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As many of you may know, we operate a non profit child advocacy organization; the Landskroner Foundation For Children, which serves Northeast Ohio in an effort to promote safe environments for children, public awareness of important issues effecting children and positive learning opportunities. I recently came across an informative blog post related to child safety by Injuryboard attorney Susy Owen, who reports on a recall of toys and other products by Target which pose potential choking hazards.

Target Corp. and the U.S. Consumer Product Safety Commission [ ] voluntarily recalled Target’s plush baby rattles and photo frame ornaments.

Children are at great risk for choking when toys and other household items come within their reach, particularly when the items are smaller than 1.25 inches. The problem is that the parts are often small enough to be put into the mouth but too big to be ingested creating a risk of airway obstruction and in turn suffocation.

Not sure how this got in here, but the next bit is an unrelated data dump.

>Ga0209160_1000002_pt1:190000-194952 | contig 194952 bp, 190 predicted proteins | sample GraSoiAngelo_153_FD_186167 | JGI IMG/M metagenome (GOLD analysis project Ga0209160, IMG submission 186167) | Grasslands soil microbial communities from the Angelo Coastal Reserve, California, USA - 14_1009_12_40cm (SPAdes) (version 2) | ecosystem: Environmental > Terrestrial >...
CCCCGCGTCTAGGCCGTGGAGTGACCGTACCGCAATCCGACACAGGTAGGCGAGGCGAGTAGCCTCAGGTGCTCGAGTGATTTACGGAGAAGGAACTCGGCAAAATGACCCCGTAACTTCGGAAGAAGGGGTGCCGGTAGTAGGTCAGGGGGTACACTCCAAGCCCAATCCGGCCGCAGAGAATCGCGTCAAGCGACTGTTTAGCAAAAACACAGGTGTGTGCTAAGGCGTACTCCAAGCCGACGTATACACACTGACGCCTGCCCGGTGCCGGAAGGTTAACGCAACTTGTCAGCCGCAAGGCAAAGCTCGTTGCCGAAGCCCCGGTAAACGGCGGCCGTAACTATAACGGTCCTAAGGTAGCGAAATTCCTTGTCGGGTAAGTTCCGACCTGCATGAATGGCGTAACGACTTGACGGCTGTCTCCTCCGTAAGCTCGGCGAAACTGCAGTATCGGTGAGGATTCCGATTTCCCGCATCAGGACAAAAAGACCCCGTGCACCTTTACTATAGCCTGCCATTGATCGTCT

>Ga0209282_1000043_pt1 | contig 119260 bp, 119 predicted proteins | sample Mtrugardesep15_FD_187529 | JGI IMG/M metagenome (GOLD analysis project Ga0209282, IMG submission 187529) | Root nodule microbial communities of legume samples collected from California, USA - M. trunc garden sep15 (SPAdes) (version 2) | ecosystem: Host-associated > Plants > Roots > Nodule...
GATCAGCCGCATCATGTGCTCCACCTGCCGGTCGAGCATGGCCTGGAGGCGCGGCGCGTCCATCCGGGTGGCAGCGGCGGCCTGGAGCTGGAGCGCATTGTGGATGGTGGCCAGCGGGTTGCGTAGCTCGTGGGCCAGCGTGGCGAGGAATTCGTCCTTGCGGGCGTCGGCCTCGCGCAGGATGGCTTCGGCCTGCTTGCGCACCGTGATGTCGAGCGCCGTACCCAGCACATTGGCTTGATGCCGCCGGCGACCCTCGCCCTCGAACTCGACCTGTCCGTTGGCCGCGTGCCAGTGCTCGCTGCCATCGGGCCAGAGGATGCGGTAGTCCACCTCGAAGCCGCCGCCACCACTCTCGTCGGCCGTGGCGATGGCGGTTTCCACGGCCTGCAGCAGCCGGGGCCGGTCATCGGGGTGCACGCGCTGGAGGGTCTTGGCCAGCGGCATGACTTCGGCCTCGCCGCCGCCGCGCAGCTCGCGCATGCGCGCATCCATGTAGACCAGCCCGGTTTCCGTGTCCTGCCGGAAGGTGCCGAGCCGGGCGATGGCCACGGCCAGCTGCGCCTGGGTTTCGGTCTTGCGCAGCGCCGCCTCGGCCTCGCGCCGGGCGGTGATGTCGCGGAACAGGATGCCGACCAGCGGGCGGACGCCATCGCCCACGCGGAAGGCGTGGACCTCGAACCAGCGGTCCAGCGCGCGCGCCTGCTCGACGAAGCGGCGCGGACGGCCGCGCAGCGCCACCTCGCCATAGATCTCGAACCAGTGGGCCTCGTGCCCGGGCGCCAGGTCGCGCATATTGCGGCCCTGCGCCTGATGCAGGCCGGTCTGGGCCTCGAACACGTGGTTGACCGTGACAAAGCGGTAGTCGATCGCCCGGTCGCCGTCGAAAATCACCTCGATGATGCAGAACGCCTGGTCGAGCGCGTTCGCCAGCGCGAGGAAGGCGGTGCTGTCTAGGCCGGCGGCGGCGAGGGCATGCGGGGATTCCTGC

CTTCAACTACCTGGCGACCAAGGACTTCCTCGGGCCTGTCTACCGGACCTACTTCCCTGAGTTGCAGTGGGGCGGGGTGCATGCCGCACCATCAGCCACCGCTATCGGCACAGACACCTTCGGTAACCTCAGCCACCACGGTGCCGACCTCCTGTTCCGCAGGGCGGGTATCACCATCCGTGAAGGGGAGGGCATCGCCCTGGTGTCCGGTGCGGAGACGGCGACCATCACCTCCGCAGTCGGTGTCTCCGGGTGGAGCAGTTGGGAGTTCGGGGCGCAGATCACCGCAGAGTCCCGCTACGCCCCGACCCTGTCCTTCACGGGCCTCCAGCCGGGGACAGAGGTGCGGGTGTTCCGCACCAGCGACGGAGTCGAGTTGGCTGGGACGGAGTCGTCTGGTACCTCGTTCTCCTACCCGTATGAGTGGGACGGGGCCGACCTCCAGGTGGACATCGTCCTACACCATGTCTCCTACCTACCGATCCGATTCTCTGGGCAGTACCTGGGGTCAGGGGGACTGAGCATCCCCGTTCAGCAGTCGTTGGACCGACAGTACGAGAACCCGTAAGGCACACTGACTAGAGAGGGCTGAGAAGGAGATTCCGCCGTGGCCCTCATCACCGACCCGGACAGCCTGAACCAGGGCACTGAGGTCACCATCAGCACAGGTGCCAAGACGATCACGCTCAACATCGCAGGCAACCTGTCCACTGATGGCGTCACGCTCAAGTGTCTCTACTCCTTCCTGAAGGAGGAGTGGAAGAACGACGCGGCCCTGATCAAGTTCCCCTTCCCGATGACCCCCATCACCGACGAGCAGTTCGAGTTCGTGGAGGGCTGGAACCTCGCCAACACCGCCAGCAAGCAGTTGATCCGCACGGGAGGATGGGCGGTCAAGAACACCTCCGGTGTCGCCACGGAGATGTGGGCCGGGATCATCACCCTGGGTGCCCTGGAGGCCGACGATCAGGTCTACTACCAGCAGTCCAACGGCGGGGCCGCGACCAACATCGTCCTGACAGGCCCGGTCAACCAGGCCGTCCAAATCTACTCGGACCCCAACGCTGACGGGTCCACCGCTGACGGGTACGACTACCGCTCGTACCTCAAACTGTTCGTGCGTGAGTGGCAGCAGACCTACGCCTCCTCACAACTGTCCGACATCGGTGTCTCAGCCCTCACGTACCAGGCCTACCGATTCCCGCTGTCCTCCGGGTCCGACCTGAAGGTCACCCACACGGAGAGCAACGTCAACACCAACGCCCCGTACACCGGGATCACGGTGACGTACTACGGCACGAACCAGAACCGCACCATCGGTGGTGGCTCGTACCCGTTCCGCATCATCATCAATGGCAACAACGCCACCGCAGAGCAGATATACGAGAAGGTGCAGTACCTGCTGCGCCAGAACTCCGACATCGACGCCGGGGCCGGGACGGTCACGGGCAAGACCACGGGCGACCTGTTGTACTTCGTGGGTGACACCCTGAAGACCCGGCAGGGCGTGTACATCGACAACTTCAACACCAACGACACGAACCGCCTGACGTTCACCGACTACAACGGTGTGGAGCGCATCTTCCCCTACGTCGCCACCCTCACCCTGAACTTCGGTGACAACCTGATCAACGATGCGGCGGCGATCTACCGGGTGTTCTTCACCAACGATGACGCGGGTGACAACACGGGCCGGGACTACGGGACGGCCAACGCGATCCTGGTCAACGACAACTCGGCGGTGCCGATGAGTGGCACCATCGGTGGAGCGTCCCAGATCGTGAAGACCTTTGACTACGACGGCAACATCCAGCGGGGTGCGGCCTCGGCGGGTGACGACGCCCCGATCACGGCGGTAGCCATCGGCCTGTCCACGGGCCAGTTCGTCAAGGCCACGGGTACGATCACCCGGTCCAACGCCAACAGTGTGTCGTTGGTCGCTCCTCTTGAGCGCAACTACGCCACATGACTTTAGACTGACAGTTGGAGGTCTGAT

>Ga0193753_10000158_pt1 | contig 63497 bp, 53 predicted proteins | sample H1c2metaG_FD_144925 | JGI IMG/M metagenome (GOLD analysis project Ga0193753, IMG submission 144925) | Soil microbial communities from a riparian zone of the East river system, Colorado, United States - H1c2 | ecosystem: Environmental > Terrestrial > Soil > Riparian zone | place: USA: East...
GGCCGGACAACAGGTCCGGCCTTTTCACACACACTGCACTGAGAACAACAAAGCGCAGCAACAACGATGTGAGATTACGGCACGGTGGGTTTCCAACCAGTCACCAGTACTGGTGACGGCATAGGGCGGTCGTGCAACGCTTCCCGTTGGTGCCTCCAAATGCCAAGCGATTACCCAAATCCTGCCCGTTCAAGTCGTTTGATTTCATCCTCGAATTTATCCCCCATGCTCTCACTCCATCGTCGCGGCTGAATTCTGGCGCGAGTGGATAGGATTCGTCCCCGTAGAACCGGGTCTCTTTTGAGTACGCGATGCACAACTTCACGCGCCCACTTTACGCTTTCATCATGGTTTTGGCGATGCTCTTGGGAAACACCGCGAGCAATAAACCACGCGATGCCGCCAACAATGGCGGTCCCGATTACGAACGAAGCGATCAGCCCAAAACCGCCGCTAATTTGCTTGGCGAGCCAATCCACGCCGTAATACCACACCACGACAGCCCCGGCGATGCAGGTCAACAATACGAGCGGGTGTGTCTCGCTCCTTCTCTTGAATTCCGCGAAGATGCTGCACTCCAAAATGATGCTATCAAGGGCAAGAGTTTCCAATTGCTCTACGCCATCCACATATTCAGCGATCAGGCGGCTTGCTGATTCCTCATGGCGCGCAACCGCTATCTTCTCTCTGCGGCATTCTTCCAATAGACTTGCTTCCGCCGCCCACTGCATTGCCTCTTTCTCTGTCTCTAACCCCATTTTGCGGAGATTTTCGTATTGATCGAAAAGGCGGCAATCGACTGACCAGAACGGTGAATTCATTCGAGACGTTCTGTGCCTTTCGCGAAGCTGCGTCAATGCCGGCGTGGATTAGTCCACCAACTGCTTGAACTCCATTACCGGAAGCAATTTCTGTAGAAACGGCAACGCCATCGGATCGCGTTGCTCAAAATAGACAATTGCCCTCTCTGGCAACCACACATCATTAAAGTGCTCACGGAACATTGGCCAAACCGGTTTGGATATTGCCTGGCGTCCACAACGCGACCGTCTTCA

In 1979, the CPSC [Consumer Product Safety Commission] banned the sale of toys containing small parts if they were intended for use by children under the age of three, regardless of age labeling. A small part was defined as anything that fit inside a choke test cylinder, which has an interior diameter of 1.25 inches and a slanted bottom with a depth ranging from 1 to 2.25 inches. If any part of the product – including any parts that separate during use and abuse testing – fits inside the test tube, the product is a choking hazard and is banned for children under the age of three.

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